Local GOP election observers too busy to make sure election isn’t rigged

The sign-in sheet for GOP election observers

The sign-in sheet for GOP election observers

Clark County voters mostly sat out last week’s primary election with only about 20 percent of registered voters bothering to turn in their ballots.

And when it came to making sure those ballots were counted properly, one political party was completely absent.

Every election, Clark County Elections invites trained and certified observers from both political parties to watch as ballots are counted and make sure everything is done properly. During last year’s general election, both parties reported increased interest in observing elections, possibly because of a claim from Donald Trump, then a Republican presidential contender, that the vote would be rigged.

But nobody from the local Republican Party showed up to monitor this year’s primary election, according to records obtained through a public records request. Observers from the local Democratic Party filled up nearly two sign-in sheets, according to records. Non-partisan observers from League of Women Voters filled up about one and a half sheets. But the sheet for the Republican Party was blank.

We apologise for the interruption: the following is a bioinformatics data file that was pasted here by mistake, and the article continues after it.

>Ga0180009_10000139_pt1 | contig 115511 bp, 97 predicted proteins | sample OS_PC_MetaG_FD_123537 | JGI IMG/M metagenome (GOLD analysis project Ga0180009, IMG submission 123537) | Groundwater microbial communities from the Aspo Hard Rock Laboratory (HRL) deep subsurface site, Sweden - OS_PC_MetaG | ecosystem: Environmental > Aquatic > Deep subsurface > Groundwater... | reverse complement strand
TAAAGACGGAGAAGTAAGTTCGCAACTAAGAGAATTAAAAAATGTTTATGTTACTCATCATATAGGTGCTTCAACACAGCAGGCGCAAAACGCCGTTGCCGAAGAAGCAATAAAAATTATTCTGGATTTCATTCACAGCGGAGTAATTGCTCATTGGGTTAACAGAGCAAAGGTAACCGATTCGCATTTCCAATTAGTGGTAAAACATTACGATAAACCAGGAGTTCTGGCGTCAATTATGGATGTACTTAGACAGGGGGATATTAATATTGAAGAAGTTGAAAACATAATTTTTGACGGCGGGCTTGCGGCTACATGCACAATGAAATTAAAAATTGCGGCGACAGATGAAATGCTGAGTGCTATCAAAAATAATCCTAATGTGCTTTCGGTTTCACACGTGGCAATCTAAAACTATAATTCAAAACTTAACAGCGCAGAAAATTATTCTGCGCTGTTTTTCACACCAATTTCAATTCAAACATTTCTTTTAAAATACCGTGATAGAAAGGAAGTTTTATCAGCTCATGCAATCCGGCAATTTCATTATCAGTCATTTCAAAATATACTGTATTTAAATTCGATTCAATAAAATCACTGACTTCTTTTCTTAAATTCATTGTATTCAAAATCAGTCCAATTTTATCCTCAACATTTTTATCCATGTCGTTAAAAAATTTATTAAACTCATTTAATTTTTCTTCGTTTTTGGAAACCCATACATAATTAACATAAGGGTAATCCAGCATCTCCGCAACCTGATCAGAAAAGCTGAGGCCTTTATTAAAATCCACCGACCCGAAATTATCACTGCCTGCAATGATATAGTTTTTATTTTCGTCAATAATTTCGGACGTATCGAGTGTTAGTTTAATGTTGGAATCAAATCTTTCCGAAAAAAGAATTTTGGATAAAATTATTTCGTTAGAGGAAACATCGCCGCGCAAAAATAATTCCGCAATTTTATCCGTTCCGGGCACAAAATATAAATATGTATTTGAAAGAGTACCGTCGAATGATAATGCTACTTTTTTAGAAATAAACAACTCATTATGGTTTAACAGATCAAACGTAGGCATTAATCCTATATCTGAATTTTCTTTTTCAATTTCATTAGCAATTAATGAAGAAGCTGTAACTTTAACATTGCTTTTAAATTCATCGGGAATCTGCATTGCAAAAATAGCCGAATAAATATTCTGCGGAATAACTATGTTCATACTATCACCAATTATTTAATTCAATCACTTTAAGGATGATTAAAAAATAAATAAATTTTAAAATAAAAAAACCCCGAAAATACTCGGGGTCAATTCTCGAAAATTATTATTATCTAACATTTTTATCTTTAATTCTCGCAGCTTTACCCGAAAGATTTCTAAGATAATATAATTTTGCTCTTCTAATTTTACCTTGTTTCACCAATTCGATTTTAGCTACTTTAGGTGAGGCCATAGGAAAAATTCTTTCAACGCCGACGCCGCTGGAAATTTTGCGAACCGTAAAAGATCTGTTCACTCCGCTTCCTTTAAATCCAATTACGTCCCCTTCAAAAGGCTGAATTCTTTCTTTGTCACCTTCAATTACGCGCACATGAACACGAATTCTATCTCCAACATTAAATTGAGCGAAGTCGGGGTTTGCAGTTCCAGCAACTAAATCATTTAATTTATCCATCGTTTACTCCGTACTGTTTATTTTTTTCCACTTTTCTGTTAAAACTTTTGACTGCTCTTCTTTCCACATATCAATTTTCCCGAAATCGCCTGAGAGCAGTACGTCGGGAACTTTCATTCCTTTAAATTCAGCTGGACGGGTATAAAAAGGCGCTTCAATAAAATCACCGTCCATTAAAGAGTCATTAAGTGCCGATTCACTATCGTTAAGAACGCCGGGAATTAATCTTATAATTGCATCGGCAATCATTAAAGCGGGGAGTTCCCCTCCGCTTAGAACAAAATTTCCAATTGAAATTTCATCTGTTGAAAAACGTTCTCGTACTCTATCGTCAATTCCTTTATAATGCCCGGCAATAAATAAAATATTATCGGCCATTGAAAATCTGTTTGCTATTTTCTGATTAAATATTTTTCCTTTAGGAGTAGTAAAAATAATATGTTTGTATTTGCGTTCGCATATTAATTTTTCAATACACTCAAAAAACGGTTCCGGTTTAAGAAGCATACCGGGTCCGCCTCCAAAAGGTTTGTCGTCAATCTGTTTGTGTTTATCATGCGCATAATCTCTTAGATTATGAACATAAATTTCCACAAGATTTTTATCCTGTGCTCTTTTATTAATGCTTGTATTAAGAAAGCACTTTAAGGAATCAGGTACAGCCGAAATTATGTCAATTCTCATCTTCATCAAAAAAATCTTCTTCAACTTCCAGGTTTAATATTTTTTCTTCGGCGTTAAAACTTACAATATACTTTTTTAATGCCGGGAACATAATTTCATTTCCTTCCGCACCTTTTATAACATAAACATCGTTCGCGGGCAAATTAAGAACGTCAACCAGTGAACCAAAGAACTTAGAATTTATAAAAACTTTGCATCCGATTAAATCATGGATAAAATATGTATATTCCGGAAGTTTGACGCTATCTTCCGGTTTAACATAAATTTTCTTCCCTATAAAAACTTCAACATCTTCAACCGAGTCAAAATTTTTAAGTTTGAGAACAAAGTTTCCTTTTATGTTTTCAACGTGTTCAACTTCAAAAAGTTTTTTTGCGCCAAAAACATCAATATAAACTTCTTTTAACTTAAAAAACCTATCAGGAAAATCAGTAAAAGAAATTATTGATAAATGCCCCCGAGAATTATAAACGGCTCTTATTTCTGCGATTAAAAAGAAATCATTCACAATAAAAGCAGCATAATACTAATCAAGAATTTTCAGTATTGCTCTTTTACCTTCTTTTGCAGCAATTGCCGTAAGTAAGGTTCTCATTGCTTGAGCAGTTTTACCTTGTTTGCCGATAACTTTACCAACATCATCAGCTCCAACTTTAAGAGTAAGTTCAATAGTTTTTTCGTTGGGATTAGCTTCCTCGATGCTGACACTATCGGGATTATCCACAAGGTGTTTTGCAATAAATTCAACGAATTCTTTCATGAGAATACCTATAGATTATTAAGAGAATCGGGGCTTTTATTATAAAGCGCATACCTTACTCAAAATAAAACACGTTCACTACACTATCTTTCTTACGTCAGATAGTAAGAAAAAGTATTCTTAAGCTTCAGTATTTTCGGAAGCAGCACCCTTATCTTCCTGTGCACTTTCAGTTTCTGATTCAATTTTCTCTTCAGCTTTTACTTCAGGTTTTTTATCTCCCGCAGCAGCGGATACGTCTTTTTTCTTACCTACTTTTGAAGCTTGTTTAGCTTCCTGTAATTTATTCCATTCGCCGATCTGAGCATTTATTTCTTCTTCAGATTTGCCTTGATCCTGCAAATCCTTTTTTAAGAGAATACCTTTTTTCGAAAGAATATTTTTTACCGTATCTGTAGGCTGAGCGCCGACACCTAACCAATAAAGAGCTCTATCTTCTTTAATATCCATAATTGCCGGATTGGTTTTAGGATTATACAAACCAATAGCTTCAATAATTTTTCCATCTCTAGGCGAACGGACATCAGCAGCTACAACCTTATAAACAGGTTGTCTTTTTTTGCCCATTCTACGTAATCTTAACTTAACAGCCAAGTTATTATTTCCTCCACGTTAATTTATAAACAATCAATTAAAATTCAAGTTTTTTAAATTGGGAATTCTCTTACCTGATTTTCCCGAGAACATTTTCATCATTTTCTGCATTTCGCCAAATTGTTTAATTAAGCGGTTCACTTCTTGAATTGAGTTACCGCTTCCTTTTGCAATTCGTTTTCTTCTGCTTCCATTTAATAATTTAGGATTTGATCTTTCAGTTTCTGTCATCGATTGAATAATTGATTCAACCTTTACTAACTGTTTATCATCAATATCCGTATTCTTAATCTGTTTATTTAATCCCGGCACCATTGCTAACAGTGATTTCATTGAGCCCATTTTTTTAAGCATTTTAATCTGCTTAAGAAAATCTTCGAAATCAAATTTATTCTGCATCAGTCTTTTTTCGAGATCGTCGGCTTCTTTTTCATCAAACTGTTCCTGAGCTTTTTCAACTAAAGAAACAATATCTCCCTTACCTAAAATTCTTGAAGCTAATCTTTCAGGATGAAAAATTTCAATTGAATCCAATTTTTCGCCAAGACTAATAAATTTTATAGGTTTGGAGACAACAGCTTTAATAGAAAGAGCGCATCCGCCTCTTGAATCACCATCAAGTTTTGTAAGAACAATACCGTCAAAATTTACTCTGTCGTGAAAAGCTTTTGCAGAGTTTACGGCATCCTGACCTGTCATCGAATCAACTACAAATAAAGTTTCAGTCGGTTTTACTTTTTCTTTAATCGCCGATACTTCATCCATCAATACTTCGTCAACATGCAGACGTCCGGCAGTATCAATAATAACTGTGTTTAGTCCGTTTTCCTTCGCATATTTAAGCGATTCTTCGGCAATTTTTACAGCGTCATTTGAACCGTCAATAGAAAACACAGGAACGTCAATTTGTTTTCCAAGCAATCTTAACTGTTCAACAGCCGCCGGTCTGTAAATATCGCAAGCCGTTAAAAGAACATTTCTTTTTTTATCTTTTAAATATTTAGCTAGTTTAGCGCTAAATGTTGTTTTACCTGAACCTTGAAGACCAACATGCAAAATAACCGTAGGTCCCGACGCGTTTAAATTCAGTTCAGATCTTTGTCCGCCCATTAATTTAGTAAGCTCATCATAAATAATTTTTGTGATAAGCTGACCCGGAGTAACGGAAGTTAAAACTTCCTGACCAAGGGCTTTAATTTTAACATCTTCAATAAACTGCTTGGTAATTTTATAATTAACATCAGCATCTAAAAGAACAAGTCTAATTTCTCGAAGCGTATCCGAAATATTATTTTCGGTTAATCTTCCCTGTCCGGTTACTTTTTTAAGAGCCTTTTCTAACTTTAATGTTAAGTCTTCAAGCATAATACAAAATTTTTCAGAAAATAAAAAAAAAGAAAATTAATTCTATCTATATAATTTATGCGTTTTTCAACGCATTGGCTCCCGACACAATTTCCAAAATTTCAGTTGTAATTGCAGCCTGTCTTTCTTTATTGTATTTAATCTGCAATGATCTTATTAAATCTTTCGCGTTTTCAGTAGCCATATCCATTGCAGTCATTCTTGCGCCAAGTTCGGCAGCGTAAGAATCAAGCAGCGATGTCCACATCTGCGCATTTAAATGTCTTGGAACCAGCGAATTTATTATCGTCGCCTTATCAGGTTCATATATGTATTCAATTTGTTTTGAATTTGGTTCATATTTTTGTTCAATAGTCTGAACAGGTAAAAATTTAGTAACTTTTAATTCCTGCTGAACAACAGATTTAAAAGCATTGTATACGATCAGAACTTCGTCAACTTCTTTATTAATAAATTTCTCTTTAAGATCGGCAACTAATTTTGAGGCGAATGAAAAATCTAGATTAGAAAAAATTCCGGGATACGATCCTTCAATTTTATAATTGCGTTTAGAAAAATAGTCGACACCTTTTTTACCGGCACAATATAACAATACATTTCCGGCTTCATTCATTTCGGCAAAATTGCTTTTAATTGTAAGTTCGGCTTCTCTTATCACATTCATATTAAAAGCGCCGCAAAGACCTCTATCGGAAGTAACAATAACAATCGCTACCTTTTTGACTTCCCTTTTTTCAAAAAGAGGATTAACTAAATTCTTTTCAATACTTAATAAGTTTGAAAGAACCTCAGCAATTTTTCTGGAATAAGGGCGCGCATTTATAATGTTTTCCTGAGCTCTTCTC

In a Facebook message, David Gellatly, chair of the Clark County Republican Party, confirmed that the sheet is accurate. He explained that because only trained and certified volunteers are allowed to observe it limits the pool of people they can send. He chalked up the absence of volunteers from the party to the race being non-partisan and occurring in an off-year in the middle of summer. He also noted that the party sent out an email to potential observers late and no one ended up volunteering.

However, he wrote that it is “disappointing.”

“I don’t think we have any local distrust in the process, and with the list of reasons above it seems to be fair reasons for hard working Republicans and the schedules that comes with that,” he wrote. “I am sure we will see increased.”

Rich Rogers, chair of the Clark County Democratic Party, said that he thinks there is more interest in his party in learning how elections work. He added that his party sees election observation as a voter education opportunity.

“I’m a little mystified,” he said. “It’s usually the Republican Party that’s on the forefront of claiming there’s fraud and then they don’t show up to observe.”

Republican Clark County Auditor Greg Kimsey, who oversees elections, wrote in an email that the more knowledgeable people are about elections the greater confidence they will have in them.

“Every election is important,” he wrote. “We hope Clark County Republican Party Election Observers will have a greater presence in the future.”

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